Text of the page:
Celebrating hay meadows in Langdale

Wildflower meadows in Langdale Cumbria

Once the very essence of a carefree English summer, hay meadows are in decline. That's why we're working hard with our tenant farmers to restore hay meadows in the Lake District, providing vital habitats for wildlife. We'd love you to join our celebrations this summer, starting on National Meadows Day, 1 July.

This summer in Langdale visitors will see certain patches of the Langdale valley floor awash with colour as the wildflower meadows come in to bloom. It’s a striking sight and one that brings with it a multitude of benefits for nature.

National Meadows Day, Saturday 1 July

In Langdale we are hosting a whole day of activities to celebrate the meadows and all that lives within including mini-beast hunts, plant surveys and traditional grass-cutting using a scythe. There will be a guided walk focusing on the management of meadows, what to see, and how to create your own at home. All rounded off with wildflower-themed games at our pub, Sticklebarn.

Meadows are making a come back

The history of wildflower meadows stretches several hundred years, once the colourful staple of our countryside, 97% of meadows have been lost since the 1930s from more than 3 million hectares to less than just 12,000 remaining today.Fortunately wildflower hay meadows have seen a resurgence in recent years.

Meadows are a type of traditional grassland management where the grass crop is allowed to grow through spring and summer before being mown and turned into dried hay. This is in contrast to `pastures` which are grazed but not mown.

In Langdale we have been working with our tenant farmer Mike Toms since 2011 to restore three wildflower meadows in the valley. The meadows have been planted with wildflower seed including Yellow Rattle which parasites the competitive grasses and helps return the area to a wildflower meadow.

Ox-eye daisy is particularly eye-catching from July-September and even appears to “glow” at night.
Ox-eye daisy is particularly eye-catching from July-September and even appears to “glow” at night.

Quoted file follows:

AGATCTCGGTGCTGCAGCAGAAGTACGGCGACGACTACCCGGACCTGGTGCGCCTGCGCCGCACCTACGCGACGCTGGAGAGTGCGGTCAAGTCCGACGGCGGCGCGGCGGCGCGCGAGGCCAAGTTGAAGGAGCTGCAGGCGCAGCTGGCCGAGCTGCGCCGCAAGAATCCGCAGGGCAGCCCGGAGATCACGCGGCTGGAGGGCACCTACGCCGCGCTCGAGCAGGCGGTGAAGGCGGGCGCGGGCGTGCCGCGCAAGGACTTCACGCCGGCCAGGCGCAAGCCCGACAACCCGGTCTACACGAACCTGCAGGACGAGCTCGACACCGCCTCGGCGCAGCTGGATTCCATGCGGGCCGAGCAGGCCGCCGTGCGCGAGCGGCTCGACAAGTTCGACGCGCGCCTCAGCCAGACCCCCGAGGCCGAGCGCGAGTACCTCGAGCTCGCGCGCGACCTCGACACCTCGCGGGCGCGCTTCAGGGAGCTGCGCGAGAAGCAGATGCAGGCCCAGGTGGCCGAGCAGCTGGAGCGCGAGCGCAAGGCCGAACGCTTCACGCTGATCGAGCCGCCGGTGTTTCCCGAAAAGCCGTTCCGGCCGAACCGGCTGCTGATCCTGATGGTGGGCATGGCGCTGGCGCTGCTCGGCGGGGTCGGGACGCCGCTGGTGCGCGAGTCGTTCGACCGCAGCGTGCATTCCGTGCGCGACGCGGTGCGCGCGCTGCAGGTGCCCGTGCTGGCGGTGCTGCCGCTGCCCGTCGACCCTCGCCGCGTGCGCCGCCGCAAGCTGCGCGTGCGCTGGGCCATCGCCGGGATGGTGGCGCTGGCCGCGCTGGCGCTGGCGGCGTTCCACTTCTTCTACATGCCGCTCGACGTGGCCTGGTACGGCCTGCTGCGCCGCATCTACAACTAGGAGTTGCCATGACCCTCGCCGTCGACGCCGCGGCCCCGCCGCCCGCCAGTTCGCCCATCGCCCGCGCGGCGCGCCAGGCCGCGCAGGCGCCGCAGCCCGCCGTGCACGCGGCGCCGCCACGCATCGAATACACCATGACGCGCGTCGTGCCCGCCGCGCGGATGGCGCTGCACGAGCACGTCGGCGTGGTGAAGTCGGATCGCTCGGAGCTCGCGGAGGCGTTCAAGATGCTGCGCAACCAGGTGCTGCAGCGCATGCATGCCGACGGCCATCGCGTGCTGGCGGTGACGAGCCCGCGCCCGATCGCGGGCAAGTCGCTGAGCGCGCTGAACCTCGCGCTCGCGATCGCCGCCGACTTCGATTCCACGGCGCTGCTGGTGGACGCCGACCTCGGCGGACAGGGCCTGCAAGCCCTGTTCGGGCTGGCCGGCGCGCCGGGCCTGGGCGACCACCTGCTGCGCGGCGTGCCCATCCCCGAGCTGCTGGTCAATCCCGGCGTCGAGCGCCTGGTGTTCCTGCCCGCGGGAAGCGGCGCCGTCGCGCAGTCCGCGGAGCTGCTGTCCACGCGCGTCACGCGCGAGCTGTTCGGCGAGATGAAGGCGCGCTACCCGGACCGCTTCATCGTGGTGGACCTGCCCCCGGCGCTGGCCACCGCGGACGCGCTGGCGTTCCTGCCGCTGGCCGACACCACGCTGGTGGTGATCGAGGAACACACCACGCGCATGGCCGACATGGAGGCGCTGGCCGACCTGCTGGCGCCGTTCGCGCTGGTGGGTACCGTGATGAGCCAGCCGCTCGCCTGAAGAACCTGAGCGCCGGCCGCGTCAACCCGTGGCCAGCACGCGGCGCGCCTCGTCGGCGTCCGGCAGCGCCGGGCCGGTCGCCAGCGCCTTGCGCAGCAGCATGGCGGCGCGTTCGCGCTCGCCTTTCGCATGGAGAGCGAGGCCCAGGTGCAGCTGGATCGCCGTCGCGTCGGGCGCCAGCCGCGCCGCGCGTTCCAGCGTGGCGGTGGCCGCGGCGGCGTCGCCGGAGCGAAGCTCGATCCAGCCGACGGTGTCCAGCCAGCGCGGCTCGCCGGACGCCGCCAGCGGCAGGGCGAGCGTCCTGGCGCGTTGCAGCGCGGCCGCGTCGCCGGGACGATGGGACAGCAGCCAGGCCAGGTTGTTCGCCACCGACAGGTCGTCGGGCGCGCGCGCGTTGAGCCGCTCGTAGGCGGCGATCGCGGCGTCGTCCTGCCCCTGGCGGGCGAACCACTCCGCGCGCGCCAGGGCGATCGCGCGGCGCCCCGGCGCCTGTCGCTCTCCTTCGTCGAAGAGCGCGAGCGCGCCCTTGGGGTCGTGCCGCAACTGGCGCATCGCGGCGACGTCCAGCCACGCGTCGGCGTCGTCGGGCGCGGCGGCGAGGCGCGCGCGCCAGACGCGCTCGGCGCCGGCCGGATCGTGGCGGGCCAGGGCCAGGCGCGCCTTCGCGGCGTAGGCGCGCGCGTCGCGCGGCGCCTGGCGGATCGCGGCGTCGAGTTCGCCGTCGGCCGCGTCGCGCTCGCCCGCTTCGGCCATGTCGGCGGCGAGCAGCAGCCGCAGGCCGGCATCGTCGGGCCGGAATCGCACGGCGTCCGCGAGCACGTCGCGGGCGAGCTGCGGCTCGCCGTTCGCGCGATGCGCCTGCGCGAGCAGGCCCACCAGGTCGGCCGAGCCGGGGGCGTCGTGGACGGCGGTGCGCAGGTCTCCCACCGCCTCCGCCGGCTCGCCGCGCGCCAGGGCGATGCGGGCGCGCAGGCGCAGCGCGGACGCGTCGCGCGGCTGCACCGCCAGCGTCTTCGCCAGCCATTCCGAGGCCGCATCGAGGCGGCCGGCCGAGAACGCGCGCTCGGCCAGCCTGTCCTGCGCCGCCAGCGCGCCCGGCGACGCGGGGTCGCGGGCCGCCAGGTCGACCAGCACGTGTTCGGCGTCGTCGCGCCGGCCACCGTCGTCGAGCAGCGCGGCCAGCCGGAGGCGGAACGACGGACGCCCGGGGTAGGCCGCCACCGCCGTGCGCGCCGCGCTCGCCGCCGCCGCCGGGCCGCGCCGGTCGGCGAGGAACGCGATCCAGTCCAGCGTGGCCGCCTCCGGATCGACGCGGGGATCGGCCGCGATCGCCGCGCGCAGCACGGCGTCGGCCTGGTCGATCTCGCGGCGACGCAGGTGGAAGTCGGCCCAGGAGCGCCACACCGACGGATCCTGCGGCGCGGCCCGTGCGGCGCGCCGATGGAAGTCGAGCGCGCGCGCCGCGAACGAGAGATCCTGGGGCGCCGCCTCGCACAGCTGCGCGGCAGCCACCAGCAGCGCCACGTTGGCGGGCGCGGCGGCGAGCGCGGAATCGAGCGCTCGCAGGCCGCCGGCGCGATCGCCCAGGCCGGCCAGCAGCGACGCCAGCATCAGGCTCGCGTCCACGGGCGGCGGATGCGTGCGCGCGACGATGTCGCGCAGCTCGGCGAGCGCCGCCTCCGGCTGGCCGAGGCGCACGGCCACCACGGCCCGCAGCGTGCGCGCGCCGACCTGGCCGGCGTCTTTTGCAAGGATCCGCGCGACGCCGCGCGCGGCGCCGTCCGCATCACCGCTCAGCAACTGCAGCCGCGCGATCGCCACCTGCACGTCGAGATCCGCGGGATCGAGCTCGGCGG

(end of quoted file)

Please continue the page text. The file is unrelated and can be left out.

Ox-eye daisy is particularly eye-catching from July-September and even appears to “glow” at night.

Why do we care?

Every year the meadows in Langdale show more signs of improvement as sensitive management enables more wildflower species to gain a foothold.

Established wildflower haymeadows can support a staggering 50 plants per square metre – providing a huge food and nectar source for wildlife. It is the variety and abundance of grasses and flowers which make traditionally managed meadows so valuable for wildlife, providing a plentiful supply of nectar and pollen for bees, butterflies, moths and other invertebrates. These in turn attract insect eating birds such as swallows and martins, with bats hunting over them in the evening.

The long summer grassland also provides valuable cover for nesting birds like curlew and mammals such as voles, shrews and brown hares. This biological richness is reflected in the soils beneath which support an amazing array of fungi, bacteria and invertebrates keeping the soil living.

What can you do to help the cause?

Come along to our free National Meadows Day celebration in Langdale on Saturday 1 July. Or join one of our guided walks on Wednesdays in July at 2pm. Tickets are £5, including free tea and cake at Sticklebarn.

Just by being a member of the National Trust, visiting our places, cafes and carparks you are already supporting our work to restore traditional hay meadows, every penny you spend with us helps us to look after the Lake District. So, thank you very much.